In April, Zhu Baoling, the deputy chief of the State Information Centre’s economic forecasting department, estimated that the amount of speculative capital reached $80 billion in the first quarter—compared to $120 billion for the whole of 2007. A new estimate by Zhang Ming, a researcher at the Chinese Academy of Social Sciences, put the cumulative total of “hot money” at a staggering $1.75 trillion for the period from 2003 to March this year—far higher than the previous estimate of $500-$600 billion.
Zhang warned of the dangers of a sudden withdrawal by speculators. “The possibility of a large-scale evacuation like in the Asian financial crisis [in 1997-98] is not very big. But if they think the economic fundamentals will change significantly, the outflow can be huge,” he stated.
The South China Morning Post commented on June 16 that it was not just foreign investors who were speculating but state firms and private companies, which “falsify export receipts to move hard currency into the mainland and take advantage of the rising yuan”. At the same time, the rising yuan has hurt export processing industries in the Pearl River and Yangtze River deltas that play a central role in creating the 10-20 million new jobs needed each year.
Tensions between the US and China are rising. During the US-China “Strategic Economic Dialogue” last month, US Treasury Secretary Henry Paulson urged Beijing to abandon its oil price control and further revalue the yuan. Chinese officials fired back that Washington was in no position to demand that China act because of the subprime mortgage mess in the US.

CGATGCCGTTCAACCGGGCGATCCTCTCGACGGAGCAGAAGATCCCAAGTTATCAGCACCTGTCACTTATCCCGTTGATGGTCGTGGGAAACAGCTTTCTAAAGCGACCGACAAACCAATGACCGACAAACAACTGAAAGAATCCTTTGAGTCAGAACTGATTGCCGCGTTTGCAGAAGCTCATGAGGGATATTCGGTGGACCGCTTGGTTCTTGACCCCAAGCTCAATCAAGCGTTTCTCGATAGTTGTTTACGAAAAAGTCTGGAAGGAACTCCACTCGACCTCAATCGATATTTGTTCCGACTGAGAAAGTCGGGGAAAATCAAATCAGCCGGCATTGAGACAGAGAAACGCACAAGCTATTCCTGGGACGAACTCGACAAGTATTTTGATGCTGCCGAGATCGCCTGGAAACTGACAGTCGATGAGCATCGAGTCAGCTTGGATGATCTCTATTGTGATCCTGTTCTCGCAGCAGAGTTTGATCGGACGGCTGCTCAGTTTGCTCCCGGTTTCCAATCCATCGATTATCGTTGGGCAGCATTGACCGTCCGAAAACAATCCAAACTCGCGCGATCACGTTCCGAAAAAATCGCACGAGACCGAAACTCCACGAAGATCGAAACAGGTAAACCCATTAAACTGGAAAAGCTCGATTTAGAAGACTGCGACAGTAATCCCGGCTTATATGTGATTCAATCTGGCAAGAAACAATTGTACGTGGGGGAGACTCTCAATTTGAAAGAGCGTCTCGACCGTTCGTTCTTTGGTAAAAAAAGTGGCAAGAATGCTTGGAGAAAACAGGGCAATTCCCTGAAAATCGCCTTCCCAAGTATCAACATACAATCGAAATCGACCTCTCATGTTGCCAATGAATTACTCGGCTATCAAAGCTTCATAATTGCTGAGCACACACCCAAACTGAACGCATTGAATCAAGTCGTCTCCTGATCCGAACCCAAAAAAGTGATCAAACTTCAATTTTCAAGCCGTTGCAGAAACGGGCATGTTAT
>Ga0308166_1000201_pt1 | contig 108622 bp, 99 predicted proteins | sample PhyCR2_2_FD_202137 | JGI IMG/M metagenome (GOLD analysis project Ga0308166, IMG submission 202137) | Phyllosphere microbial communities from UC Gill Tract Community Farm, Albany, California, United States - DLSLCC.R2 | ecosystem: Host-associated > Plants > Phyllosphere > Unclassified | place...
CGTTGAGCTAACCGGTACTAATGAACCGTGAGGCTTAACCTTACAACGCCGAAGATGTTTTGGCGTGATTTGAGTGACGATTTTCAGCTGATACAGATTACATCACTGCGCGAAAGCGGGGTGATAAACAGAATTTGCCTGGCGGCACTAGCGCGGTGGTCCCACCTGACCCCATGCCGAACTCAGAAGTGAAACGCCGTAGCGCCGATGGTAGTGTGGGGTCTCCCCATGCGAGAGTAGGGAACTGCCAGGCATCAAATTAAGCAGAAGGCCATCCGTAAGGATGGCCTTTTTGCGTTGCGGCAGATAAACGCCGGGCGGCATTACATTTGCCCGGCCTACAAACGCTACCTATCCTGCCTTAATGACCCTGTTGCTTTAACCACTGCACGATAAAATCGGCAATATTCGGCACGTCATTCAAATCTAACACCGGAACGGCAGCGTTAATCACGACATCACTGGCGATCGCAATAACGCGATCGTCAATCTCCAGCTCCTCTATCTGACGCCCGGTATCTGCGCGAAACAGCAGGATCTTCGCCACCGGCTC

China’s central bank chief Zhou Xiaochuang pointedly told reporters: “China is of course interested in learning from the experience of the United States in macroeconomic regulation and using a market economy, and now we also want to see what lessons we can draw from the experience of the US after the turbulence [of the subprime crisis].” The New York Times commented: “Chinese officials seem to be galled by the apparent hypocrisy of Americans telling them what to do while the American economy is at best stagnant.”
While they have been blaming the falling US dollar and subprime crisis for rising commodity prices and other global economic problems, Chinese officials are deeply concerned that economic troubles in the US and Europe—their largest export markets—can quickly impact on the Chinese economy and lead to social and political unrest.